Novel chronicles wrecks along ‘Calamity Coast’
A century has passed since the iconic Titanic rammed an iceberg and sank 153 kilometers south of Cape Race, Newfound land . Although subtitled “Stories From The Coast That Sank The Titanic,” author Robert C. Parsons does not highlight that particular wreck, albeit the most renown tragedy connected with the Calamity Coast.
“Cape Race” [Flanker Press] is a collection of several dozen stories about disasters that occurred — particularly in the latter part of the 1800s and the early decades of the twentieth century — in the vicinity of the hapless cape.
Likely there is no family in this province that doesn’t have a shipwreck story in its history. Fortunately, not all family stories end in tragedy.
Mine, for instance. As well as not being a dog person, neither am Ia seafarer. I don’t know a mizzenmast from a jib boom — whatever they are. My maternal grandfather, however, went to sea as a young man and had the misfortune of being wrecked on the Calamity Coast. Laden with a load of salt from Oporto, the ship on which he crewed foundered on the rocks off Cappahayden. Grandfather — then a boy, of course — went overboard wearing only the worsted drawers his mother had knitted him before he sailed.
No lives were lost in that wreck and like other survivors on that ill-stared coast, after making it to shore they straggled along sheep paths until they encountered livyers.
Don’t ask me the name of the schooner. If it was ever in my noggin it has long since sunk to the bottom. P’raps Mammy or an aged uncle might still remember. I’ll ask when I see one or the other. [Nope, Mammy doesn’t remember.] As you’d expect, Cape Race focuses on the details of shipwrecks, but incidentally, as is the case in all such tales, interesting anecdotal oddities float among the flotsam. For example, the book answers this question: What is the connection between Cape Race the infamous headland, the Pony Express and Guglielmo Marconi?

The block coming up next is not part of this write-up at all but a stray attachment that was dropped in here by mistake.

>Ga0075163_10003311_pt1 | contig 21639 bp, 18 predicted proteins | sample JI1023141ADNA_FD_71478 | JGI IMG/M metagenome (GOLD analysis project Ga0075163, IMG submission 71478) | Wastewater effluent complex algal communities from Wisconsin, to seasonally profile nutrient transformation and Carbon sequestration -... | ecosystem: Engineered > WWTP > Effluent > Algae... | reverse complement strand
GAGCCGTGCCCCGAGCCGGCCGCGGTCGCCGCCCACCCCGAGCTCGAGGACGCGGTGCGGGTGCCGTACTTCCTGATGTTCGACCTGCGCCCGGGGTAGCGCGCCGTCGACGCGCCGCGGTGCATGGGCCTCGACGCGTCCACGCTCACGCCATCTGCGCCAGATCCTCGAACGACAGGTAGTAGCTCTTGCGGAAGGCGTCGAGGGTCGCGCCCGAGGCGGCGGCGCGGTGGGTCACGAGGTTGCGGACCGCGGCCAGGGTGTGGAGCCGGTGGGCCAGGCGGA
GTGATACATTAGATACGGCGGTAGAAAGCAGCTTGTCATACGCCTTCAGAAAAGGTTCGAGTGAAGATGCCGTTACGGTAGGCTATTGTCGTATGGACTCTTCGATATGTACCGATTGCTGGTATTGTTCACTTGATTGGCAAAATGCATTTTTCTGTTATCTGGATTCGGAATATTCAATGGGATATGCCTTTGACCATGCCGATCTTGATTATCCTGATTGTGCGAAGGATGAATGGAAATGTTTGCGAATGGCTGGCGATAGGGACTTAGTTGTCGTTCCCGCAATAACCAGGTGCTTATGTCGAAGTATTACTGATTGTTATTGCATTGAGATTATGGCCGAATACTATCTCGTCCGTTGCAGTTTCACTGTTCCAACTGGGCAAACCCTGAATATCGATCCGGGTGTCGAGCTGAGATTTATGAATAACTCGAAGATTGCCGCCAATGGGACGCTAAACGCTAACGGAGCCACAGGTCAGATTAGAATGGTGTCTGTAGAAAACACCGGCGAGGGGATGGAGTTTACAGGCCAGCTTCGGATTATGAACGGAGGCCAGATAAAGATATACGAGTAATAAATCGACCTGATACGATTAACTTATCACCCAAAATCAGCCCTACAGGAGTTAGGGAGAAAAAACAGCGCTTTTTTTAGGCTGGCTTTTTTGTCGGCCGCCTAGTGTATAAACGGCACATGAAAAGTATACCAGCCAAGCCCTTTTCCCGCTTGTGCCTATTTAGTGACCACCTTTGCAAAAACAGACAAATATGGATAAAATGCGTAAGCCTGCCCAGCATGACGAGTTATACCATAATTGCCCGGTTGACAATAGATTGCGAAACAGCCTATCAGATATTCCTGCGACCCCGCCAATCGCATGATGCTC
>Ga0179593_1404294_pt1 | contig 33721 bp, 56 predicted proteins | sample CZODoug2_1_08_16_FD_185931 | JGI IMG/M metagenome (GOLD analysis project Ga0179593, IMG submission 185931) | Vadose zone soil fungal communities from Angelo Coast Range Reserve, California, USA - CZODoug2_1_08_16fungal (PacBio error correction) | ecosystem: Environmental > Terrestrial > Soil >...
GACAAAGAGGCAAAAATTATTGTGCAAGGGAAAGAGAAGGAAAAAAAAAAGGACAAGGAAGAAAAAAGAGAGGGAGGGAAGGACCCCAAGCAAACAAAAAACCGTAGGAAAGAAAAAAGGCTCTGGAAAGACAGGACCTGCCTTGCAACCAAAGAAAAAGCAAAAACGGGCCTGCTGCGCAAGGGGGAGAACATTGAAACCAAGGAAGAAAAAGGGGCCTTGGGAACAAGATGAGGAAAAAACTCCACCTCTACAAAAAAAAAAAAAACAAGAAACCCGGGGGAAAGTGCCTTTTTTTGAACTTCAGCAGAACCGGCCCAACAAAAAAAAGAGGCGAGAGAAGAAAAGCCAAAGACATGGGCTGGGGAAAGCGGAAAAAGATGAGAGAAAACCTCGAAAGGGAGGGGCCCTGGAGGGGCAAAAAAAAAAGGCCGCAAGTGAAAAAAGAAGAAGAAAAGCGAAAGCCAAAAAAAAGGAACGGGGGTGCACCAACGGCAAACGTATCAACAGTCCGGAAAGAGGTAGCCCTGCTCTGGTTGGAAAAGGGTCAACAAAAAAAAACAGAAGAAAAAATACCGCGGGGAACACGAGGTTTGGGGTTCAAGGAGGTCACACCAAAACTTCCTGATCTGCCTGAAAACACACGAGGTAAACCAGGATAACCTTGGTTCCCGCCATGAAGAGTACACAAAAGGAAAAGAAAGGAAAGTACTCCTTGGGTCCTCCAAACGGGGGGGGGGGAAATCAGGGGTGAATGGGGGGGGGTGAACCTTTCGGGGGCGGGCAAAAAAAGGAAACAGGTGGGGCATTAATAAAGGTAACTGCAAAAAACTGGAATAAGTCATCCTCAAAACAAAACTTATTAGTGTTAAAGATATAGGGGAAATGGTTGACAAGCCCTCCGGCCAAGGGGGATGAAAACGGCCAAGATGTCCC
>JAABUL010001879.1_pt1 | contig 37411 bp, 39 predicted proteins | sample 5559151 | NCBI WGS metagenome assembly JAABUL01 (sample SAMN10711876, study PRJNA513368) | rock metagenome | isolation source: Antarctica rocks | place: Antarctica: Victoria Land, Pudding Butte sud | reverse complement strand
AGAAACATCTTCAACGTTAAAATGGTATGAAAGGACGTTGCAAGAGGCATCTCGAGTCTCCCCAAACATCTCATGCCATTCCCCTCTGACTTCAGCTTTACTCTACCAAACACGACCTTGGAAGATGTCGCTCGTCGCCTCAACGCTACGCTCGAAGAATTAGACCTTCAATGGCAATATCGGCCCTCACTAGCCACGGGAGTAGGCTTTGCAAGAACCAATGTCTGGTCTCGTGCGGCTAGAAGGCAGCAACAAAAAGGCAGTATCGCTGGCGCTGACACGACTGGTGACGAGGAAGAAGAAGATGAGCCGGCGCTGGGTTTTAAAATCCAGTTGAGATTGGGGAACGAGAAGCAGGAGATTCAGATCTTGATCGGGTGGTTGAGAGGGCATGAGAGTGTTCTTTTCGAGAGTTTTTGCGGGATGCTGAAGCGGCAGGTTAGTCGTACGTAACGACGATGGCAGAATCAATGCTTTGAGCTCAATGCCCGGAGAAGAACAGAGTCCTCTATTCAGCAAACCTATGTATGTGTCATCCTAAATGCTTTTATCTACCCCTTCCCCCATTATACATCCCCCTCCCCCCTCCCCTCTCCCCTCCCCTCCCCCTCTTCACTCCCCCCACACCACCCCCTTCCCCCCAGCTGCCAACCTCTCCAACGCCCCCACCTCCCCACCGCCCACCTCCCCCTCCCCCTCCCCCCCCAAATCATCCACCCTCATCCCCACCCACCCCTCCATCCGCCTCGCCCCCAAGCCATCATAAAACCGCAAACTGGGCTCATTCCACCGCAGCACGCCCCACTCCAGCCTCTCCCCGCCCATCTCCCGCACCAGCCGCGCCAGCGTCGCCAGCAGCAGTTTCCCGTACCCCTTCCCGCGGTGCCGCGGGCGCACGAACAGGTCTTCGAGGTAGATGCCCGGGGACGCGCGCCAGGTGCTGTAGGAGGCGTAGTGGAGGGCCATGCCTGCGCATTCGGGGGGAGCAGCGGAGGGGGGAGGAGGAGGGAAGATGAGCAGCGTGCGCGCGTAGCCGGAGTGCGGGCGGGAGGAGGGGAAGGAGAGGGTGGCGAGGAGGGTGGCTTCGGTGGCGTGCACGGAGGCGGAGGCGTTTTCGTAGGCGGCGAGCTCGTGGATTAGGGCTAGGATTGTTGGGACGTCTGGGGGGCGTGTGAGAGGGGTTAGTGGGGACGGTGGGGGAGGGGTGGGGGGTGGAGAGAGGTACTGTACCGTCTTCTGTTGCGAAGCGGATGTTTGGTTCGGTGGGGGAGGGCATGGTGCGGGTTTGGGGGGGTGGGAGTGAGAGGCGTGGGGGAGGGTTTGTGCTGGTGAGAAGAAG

Thanks to Marconi, Cape Race had a telegraph and, therefore, could send The News westward, eventually to the United States. Ships sailing past the cape hove canisters overboard containing news stories from Europe. Waiting seamen fished them from the waves. Once ashore the news was telegraphed up to The States, eventually reaching the end of the telegraph line in Missouri. There, the Pony Express rider stuffed hard copies into his saddlebags and tanned ‘er for “media-starved” California. Interesting scrap of history, eh b’ys? A trio of villains waylaid shipping along the Calamity Coast — fog, tide, rocks. Impenetrable fog shrouded the coastline and insidious tides pulled unsuspecting vessels onto the rocks.
The people dwelling in the area risked their own lives to rescue the shipwrecked passengers and crews of broken ships, oftentimes preventing complete disasters: “There is probably no coast in the world where wrecked seamen are rescued with so great a disregard of danger to the rescuers, more hospitably received, more generously pitied and more heartily sped on their way.” [Harpers Monthly Magazine—april 1912.]
There’s a sour note, however: “Sped on their way so that the livyers can get to wrecks.”
Ah, enter the wreckers — wrackers in the vernacular — who flock like harpies to crippled ships to strip them of salvageable cargo before official salvors arrived.
Not scavengers in their own eyes, the wrackers depended — kinda — on pilfered cargo. Remember, those were legendary hard times, and it was only partly facetious for some livyer to quip, “Where there’s fog, there’s hope,” and for a local priest to say in the face of an impending rough winter that his village would tough it out “with the help of God and a few good wrecks.”
Pirates or simple plunders, the wrackers retrieved some unusual booty: dressed geese from the George Cromwell; barrels of apples from the Loyalist; thousands of bottles of beer from the Bassilour.
The beer from the Bassilour sunk to the bottom. Retrieving it was barely a challenge for innovative wrackers. Splitting the ends of fence rails, they fashioning forkeyed sticks resembling clothespins. Probing the bottom where beer bottles lay as thick as caplin, they nipped bottles in the pinchers and poled them to the surface. Dare I say, like fellers landing flatfish?
Oh, p’raps grandfather wasn’t the only family member to endure shipwreck near Cape Race. Captain Samuel Walters lost the Bay State on the Calamity Shore. He was an unknown Boston cousin — prob’ly.
Thank you for reading.
Harold Walters writes from Dunville. He can be reached by email at the following: email@example.com